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Whoaru99

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About Whoaru99

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    Here, USA
  1. That sort of relay is typically available in three styles. Unsuppressed, resistor suppression, and diode suppression. Usually the resistor supression is sufficient to prevent flyback spikes from damaging the control circuit. But, diode supression does it for sure.
  2. Hard to see much on the picture, but here's the rodent-resistant braid put in one of the plug wires. Basically looks like brown Techflex braided loom. There was a note to avoid handling with bare hands to avoid irritation. Must be impregnated with something.
  3. We have one of those at work so I borrowed it and it showed the battery should be replaced. After further digging, I found out the battery was only 3 yrs old (Interstate Megatron MT-34) so I was a little skeptical of the result and because it seemed to take a good charge. Problem was the battery got too low to start the van after 3 - 4 days of not driving. Charging voltage with all accessories and lights on was strong 14.6V. Parasitic draw settled down to ~38mA after 5 minutes, give or take, after key off. There was no further drop (nor rise) checking 1/2 hour later. So, all that seemed OK. Since the battery was still in warranty, brought it to the local Interstate dealer and they tested it with a similar tester. Theirs showed the same result so they prorated it. Walked out with a new battery for roughly $70. Will see how it goes over the weekend.
  4. Current is common in a circuit. What goes in must come out. Current through the switch is the same regardless if on supply side or return side. I think low side switching is often used in electronics because I seem to recall N-channel devices generally have lower resistance and the circuits to turn them on/off are less complex than for P-channel device on the high side.
  5. Anyone having or using a conductance-style battery tester, do you find they're good/reliable at telling you the battery condition? Or, is there nothing like a good, old-school load test?
  6. Spray on Bedliner

    I had Ultimate put in a truck bed some years back. It's been just dandy.
  7. Indeed. A link to the product, if that's allowed. http://www.techflex.com/prod_rrn.asp
  8. Turns out one of the new plug wires was chewed through again, barely two weeks after they were replaced. I've ordered some Techflex Flexo Rodent Resistant sleeve to put over the plug wires.
  9. Misfire ended up being two plug wires chewed essentially all the way through. Was fine for about a week now the check engine light is on again, but not flashing. Still running smoothly so at this point, without yet retrieving the codes, my guess the EGR code P0404 is back.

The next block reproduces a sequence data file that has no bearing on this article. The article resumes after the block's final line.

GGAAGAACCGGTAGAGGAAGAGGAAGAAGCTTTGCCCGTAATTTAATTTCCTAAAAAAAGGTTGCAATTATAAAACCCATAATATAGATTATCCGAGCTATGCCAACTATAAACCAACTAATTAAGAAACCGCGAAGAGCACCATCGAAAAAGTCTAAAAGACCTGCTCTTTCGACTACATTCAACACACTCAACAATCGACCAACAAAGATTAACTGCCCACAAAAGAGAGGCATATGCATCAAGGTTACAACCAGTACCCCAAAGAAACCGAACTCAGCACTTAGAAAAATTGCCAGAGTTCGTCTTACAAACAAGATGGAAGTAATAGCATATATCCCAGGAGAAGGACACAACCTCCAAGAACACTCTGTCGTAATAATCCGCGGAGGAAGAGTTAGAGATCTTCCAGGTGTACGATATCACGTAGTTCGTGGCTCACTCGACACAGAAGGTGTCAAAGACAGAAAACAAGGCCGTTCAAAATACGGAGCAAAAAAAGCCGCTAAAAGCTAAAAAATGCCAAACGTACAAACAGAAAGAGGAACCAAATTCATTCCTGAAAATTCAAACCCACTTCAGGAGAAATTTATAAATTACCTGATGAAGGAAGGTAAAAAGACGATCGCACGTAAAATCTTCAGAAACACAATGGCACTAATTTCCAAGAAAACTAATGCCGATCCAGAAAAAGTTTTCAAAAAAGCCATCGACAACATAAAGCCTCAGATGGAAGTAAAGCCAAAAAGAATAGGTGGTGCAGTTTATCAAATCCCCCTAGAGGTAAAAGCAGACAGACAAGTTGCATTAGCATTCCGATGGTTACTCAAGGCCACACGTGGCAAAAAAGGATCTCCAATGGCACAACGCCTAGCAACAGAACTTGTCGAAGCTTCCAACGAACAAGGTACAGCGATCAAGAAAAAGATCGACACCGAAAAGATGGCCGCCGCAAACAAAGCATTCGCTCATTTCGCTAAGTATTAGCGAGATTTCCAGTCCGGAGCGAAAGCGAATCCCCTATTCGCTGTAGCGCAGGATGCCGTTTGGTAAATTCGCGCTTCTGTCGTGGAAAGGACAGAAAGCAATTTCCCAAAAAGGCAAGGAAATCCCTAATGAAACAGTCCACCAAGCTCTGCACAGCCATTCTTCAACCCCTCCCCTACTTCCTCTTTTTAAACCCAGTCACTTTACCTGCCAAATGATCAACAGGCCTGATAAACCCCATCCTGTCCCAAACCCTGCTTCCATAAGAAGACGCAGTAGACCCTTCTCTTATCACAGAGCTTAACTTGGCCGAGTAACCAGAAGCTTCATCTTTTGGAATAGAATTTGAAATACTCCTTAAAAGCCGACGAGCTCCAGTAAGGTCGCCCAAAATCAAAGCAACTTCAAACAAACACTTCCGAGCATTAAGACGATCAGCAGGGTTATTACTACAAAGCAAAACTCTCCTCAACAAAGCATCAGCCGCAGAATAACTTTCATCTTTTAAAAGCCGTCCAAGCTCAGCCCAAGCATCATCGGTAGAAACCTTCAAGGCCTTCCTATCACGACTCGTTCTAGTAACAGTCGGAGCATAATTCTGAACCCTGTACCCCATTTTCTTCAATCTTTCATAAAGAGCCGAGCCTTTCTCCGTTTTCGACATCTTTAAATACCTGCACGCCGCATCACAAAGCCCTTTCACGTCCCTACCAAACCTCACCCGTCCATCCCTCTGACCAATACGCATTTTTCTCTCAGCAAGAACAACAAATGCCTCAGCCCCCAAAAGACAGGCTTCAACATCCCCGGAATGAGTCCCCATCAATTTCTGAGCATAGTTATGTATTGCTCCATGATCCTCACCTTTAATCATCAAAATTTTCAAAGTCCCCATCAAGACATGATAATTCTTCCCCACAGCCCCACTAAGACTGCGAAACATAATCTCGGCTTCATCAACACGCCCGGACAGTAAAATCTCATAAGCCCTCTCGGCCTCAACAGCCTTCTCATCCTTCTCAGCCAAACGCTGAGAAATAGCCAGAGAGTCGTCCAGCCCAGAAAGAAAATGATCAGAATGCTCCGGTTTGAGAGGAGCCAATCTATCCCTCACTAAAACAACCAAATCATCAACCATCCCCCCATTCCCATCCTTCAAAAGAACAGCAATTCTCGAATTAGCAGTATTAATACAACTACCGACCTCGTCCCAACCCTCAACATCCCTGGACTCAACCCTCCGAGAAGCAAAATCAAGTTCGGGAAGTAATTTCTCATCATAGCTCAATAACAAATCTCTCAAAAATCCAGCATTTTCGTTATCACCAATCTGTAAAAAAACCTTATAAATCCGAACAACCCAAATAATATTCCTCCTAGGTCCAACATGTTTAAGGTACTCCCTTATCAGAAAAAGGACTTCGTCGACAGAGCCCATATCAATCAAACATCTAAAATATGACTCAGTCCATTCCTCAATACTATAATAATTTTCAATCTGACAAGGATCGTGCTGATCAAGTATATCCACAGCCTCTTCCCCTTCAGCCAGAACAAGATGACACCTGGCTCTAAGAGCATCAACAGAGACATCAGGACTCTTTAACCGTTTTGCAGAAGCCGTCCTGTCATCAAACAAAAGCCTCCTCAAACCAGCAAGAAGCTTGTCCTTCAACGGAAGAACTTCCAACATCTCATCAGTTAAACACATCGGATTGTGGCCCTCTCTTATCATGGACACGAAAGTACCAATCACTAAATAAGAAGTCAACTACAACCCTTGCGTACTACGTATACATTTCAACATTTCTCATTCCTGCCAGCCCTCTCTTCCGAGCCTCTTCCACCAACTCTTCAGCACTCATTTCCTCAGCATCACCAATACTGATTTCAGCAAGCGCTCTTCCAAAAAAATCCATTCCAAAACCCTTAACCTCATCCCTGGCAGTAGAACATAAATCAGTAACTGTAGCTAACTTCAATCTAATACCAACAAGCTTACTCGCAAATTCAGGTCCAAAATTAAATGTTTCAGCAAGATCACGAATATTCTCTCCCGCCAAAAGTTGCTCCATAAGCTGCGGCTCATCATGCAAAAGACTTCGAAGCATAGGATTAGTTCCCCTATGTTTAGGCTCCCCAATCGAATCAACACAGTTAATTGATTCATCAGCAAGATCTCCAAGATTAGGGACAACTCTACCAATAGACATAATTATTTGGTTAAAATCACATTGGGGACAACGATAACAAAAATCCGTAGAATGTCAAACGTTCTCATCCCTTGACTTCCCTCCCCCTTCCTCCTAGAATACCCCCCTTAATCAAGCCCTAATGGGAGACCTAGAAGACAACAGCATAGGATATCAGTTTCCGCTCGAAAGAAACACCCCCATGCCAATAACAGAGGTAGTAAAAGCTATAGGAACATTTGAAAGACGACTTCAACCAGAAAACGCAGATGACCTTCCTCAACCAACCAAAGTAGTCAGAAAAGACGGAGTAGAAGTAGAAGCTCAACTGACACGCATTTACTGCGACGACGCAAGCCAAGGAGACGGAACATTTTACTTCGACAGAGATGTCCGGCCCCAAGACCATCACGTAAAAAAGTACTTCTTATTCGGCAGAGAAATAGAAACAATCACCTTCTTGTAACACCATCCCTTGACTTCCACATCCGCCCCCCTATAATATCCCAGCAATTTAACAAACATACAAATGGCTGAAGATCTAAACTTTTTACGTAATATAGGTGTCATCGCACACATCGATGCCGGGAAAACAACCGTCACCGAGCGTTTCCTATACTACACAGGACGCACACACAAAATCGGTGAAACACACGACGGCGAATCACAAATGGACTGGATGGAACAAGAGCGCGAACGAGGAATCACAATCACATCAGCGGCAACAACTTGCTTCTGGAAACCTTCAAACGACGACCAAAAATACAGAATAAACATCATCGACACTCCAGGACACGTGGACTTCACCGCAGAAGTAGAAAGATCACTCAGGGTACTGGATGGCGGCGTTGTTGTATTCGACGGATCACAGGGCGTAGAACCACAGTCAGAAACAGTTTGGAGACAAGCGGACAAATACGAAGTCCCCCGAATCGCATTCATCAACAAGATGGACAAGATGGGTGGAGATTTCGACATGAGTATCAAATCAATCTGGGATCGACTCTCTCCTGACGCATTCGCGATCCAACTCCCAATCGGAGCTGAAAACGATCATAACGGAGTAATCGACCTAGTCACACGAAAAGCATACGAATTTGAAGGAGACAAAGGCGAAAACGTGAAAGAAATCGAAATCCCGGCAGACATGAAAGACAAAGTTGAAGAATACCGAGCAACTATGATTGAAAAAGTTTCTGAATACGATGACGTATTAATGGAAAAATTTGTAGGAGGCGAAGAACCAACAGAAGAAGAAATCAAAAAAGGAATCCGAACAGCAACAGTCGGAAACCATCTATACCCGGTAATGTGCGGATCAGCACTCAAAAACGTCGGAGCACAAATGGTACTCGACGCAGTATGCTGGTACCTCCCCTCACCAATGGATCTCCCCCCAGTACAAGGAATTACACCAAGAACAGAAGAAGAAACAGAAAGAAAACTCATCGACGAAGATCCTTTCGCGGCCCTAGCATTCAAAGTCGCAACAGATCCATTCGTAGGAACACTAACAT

10. 3rd party warranty

    #1, first and foremost, what they tell you verbally don't mean SQUAT. What's covered and only what's covered, is WRITTEN in the policy. You are entitled by law to get a copy of the actual policy (not just the sales slicker glossy) before you buy. If you are interested, get a copy of the formal policy statement and read it. In there should be what is covered. If it is not listed, it is NOT covered, despite what anyone might imply. As well, it will describe the claim process and what documentation is required. If you do not do as above, I can almost guarantee disappointment and frustration sooner or later.
  11. I'll have to check if there is a misfire history screen in my scan tool. Don't think so, but it was a quick look before Thanksgiving dinner. Probably will end up having to bring it to a local shop anyway. It sits out in an open parking lot so doing too much isn't very practical at this point. Plus, I don't feel good about driving it to my place (~35 mi one way) in the current state.
  12. Doesn't show any specific cylinder, which I understand would be a code like P0301 and P0303 (if, for example, if it was cylinder 1 and cylinder 3). Is that what you mean? I don't know the service history, other than they typically brought it into the shop if there was anything wrong. Presumably that means maintenance had been done except for recently. The owners are elderly and the husband recently died so I'm trying to help out with it. Don't like that bit about the rocker arm...seemed like there was a knock but I assumed that probably was the misfiring since it shakes pretty good.
  13. I have an Actron 9145 scanner that reads, resets, shows freeze data and live sensor/parameter data, and had previously cleared P0404. Previously it was just the EGR code P0404. Now it's P0300 too. P0404 code takes a little while to come back, but P0300 comes back pretty much right after it starts. Apparently the misfire is 10% or more because the Check Engine light is flashing. When it was just the P0404 code there wasn't any noticeable driveability issue, but there sure is now with the P0300 code. It's noticeably missing/rough running both at idle and under power.
  14. 2007 Chrysler Town and Country, 3.8L, ~90,000 miles.
  15. Ok, finding the technical definition of the code P0300 is easy - random misfires. A bit of research seems to indicate that it can mean a problem with just about anything since the computer detects a misfire problem but not a specific cylinder or component fault. The thing runs noticeably rough at idle and you can feel it when accelerating too. Feels doggy as well. There was also a P0404 code but that didn't come back on the test drive after clearing the codes. Anyone have experience with this that might be able to suggest a few of the more common places to look?